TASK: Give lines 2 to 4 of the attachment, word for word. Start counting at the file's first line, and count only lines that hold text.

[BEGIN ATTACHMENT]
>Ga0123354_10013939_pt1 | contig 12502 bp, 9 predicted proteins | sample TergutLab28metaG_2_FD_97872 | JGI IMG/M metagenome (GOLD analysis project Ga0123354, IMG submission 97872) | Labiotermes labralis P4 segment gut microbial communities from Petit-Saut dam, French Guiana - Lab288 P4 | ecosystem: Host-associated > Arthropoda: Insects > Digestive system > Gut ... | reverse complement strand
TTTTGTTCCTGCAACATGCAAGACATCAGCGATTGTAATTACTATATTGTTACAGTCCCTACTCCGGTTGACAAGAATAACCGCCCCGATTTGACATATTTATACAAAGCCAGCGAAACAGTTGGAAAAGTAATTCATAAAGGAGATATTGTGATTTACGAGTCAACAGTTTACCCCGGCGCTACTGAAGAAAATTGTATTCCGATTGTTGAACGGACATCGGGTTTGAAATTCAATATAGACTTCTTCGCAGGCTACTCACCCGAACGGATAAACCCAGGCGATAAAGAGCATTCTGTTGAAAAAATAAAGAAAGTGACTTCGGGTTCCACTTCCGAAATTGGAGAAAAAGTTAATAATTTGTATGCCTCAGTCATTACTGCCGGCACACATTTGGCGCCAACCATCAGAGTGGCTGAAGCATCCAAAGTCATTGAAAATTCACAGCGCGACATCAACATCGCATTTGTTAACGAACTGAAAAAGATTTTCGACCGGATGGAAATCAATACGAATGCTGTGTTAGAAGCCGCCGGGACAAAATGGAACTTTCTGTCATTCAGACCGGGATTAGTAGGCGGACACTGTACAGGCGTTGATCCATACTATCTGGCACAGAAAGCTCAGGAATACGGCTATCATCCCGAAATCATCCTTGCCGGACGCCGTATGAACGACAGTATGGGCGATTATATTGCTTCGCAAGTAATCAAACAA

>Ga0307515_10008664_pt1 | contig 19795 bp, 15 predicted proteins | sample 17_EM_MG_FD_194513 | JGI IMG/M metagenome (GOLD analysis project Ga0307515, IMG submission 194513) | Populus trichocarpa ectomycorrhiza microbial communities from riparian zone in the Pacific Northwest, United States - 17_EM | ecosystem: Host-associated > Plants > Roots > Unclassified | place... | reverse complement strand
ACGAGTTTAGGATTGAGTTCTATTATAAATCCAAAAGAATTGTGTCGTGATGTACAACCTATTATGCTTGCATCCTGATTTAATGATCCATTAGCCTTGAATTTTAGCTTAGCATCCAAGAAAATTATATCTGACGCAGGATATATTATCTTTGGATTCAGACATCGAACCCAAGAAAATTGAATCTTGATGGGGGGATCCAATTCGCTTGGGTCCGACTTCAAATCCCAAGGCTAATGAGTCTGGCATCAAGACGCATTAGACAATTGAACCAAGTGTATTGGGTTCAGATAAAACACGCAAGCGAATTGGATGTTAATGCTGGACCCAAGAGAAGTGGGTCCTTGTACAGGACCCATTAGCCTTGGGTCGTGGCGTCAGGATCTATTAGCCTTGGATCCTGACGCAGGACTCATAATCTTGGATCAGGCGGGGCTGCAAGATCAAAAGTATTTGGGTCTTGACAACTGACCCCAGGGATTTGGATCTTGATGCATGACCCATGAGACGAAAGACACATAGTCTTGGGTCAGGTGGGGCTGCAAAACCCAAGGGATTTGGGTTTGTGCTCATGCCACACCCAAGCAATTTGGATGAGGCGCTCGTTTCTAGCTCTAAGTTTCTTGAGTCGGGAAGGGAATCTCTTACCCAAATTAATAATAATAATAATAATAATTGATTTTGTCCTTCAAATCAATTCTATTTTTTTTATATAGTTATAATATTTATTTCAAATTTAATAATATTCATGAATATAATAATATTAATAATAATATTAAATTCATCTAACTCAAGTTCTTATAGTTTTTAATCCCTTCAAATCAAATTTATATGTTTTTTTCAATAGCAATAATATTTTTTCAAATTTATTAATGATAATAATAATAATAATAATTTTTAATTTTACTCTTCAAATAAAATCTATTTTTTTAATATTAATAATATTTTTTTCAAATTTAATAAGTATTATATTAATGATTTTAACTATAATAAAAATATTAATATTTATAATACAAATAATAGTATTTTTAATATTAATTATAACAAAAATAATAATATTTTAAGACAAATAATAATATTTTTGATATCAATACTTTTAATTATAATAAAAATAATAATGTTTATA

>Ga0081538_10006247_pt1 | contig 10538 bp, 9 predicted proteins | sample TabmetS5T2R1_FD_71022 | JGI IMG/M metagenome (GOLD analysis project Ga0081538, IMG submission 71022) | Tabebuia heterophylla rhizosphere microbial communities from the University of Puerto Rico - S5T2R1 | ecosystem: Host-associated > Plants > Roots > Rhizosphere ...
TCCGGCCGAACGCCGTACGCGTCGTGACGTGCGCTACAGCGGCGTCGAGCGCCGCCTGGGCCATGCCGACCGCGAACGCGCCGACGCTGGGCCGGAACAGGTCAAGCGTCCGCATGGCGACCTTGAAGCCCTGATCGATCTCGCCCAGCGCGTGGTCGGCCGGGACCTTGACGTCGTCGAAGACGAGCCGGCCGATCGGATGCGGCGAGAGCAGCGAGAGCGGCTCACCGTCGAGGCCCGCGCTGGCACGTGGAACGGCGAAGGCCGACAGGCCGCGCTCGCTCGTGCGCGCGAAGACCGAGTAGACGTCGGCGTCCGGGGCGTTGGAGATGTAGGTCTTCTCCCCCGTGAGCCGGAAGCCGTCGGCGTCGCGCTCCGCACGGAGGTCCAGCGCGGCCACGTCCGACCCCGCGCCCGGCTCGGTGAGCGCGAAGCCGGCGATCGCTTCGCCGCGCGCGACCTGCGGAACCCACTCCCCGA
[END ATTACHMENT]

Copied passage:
TTTTGTTCCTGCAACATGCAAGACATCAGCGATTGTAATTACTATATTGTTACAGTCCCTACTCCGGTTGACAAGAATAACCGCCCCGATTTGACATATTTATACAAAGCCAGCGAAACAGTTGGAAAAGTAATTCATAAAGGAGATATTGTGATTTACGAGTCAACAGTTTACCCCGGCGCTACTGAAGAAAATTGTATTCCGATTGTTGAACGGACATCGGGTTTGAAATTCAATATAGACTTCTTCGCAGGCTACTCACCCGAACGGATAAACCCAGGCGATAAAGAGCATTCTGTTGAAAAAATAAAGAAAGTGACTTCGGGTTCCACTTCCGAAATTGGAGAAAAAGTTAATAATTTGTATGCCTCAGTCATTACTGCCGGCACACATTTGGCGCCAACCATCAGAGTGGCTGAAGCATCCAAAGTCATTGAAAATTCACAGCGCGACATCAACATCGCATTTGTTAACGAACTGAAAAAGATTTTCGACCGGATGGAAATCAATACGAATGCTGTGTTAGAAGCCGCCGGGACAAAATGGAACTTTCTGTCATTCAGACCGGGATTAGTAGGCGGACACTGTACAGGCGTTGATCCATACTATCTGGCACAGAAAGCTCAGGAATACGGCTATCATCCCGAAATCATCCTTGCCGGACGCCGTATGAACGACAGTATGGGCGATTATATTGCTTCGCAAGTAATCAAACAA

>Ga0307515_10008664_pt1 | contig 19795 bp, 15 predicted proteins | sample 17_EM_MG_FD_194513 | JGI IMG/M metagenome (GOLD analysis project Ga0307515, IMG submission 194513) | Populus trichocarpa ectomycorrhiza microbial communities from riparian zone in the Pacific Northwest, United States - 17_EM | ecosystem: Host-associated > Plants > Roots > Unclassified | place... | reverse complement strand
ACGAGTTTAGGATTGAGTTCTATTATAAATCCAAAAGAATTGTGTCGTGATGTACAACCTATTATGCTTGCATCCTGATTTAATGATCCATTAGCCTTGAATTTTAGCTTAGCATCCAAGAAAATTATATCTGACGCAGGATATATTATCTTTGGATTCAGACATCGAACCCAAGAAAATTGAATCTTGATGGGGGGATCCAATTCGCTTGGGTCCGACTTCAAATCCCAAGGCTAATGAGTCTGGCATCAAGACGCATTAGACAATTGAACCAAGTGTATTGGGTTCAGATAAAACACGCAAGCGAATTGGATGTTAATGCTGGACCCAAGAGAAGTGGGTCCTTGTACAGGACCCATTAGCCTTGGGTCGTGGCGTCAGGATCTATTAGCCTTGGATCCTGACGCAGGACTCATAATCTTGGATCAGGCGGGGCTGCAAGATCAAAAGTATTTGGGTCTTGACAACTGACCCCAGGGATTTGGATCTTGATGCATGACCCATGAGACGAAAGACACATAGTCTTGGGTCAGGTGGGGCTGCAAAACCCAAGGGATTTGGGTTTGTGCTCATGCCACACCCAAGCAATTTGGATGAGGCGCTCGTTTCTAGCTCTAAGTTTCTTGAGTCGGGAAGGGAATCTCTTACCCAAATTAATAATAATAATAATAATAATTGATTTTGTCCTTCAAATCAATTCTATTTTTTTTATATAGTTATAATATTTATTTCAAATTTAATAATATTCATGAATATAATAATATTAATAATAATATTAAATTCATCTAACTCAAGTTCTTATAGTTTTTAATCCCTTCAAATCAAATTTATATGTTTTTTTCAATAGCAATAATATTTTTTCAAATTTATTAATGATAATAATAATAATAATAATTTTTAATTTTACTCTTCAAATAAAATCTATTTTTTTAATATTAATAATATTTTTTTCAAATTTAATAAGTATTATATTAATGATTTTAACTATAATAAAAATATTAATATTTATAATACAAATAATAGTATTTTTAATATTAATTATAACAAAAATAATAATATTTTAAGACAAATAATAATATTTTTGATATCAATACTTTTAATTATAATAAAAATAATAATGTTTATA